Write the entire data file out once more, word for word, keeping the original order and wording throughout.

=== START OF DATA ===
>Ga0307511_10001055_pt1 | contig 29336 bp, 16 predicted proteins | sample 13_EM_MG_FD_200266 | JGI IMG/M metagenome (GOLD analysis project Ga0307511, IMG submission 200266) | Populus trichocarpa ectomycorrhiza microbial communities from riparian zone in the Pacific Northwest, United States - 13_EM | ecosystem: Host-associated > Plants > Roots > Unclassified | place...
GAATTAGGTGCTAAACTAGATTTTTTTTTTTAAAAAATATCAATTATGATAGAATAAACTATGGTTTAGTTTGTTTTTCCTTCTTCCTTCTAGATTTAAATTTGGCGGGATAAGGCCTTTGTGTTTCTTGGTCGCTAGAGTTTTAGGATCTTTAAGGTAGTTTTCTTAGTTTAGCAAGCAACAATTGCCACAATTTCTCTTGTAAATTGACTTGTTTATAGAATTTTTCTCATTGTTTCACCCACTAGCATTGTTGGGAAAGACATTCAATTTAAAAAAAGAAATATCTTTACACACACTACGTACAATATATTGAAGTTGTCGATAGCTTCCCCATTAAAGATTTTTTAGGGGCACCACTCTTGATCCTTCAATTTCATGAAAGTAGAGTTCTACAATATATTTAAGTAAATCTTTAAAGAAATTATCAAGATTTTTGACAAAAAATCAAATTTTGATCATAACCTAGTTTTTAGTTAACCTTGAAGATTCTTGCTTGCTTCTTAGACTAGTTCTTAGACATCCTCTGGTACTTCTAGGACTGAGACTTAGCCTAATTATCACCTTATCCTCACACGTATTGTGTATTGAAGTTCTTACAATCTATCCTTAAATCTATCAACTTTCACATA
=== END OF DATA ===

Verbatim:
>Ga0307511_10001055_pt1 | contig 29336 bp, 16 predicted proteins | sample 13_EM_MG_FD_200266 | JGI IMG/M metagenome (GOLD analysis project Ga0307511, IMG submission 200266) | Populus trichocarpa ectomycorrhiza microbial communities from riparian zone in the Pacific Northwest, United States - 13_EM | ecosystem: Host-associated > Plants > Roots > Unclassified | place...
GAATTAGGTGCTAAACTAGATTTTTTTTTTTAAAAAATATCAATTATGATAGAATAAACTATGGTTTAGTTTGTTTTTCCTTCTTCCTTCTAGATTTAAATTTGGCGGGATAAGGCCTTTGTGTTTCTTGGTCGCTAGAGTTTTAGGATCTTTAAGGTAGTTTTCTTAGTTTAGCAAGCAACAATTGCCACAATTTCTCTTGTAAATTGACTTGTTTATAGAATTTTTCTCATTGTTTCACCCACTAGCATTGTTGGGAAAGACATTCAATTTAAAAAAAGAAATATCTTTACACACACTACGTACAATATATTGAAGTTGTCGATAGCTTCCCCATTAAAGATTTTTTAGGGGCACCACTCTTGATCCTTCAATTTCATGAAAGTAGAGTTCTACAATATATTTAAGTAAATCTTTAAAGAAATTATCAAGATTTTTGACAAAAAATCAAATTTTGATCATAACCTAGTTTTTAGTTAACCTTGAAGATTCTTGCTTGCTTCTTAGACTAGTTCTTAGACATCCTCTGGTACTTCTAGGACTGAGACTTAGCCTAATTATCACCTTATCCTCACACGTATTGTGTATTGAAGTTCTTACAATCTATCCTTAAATCTATCAACTTTCACATA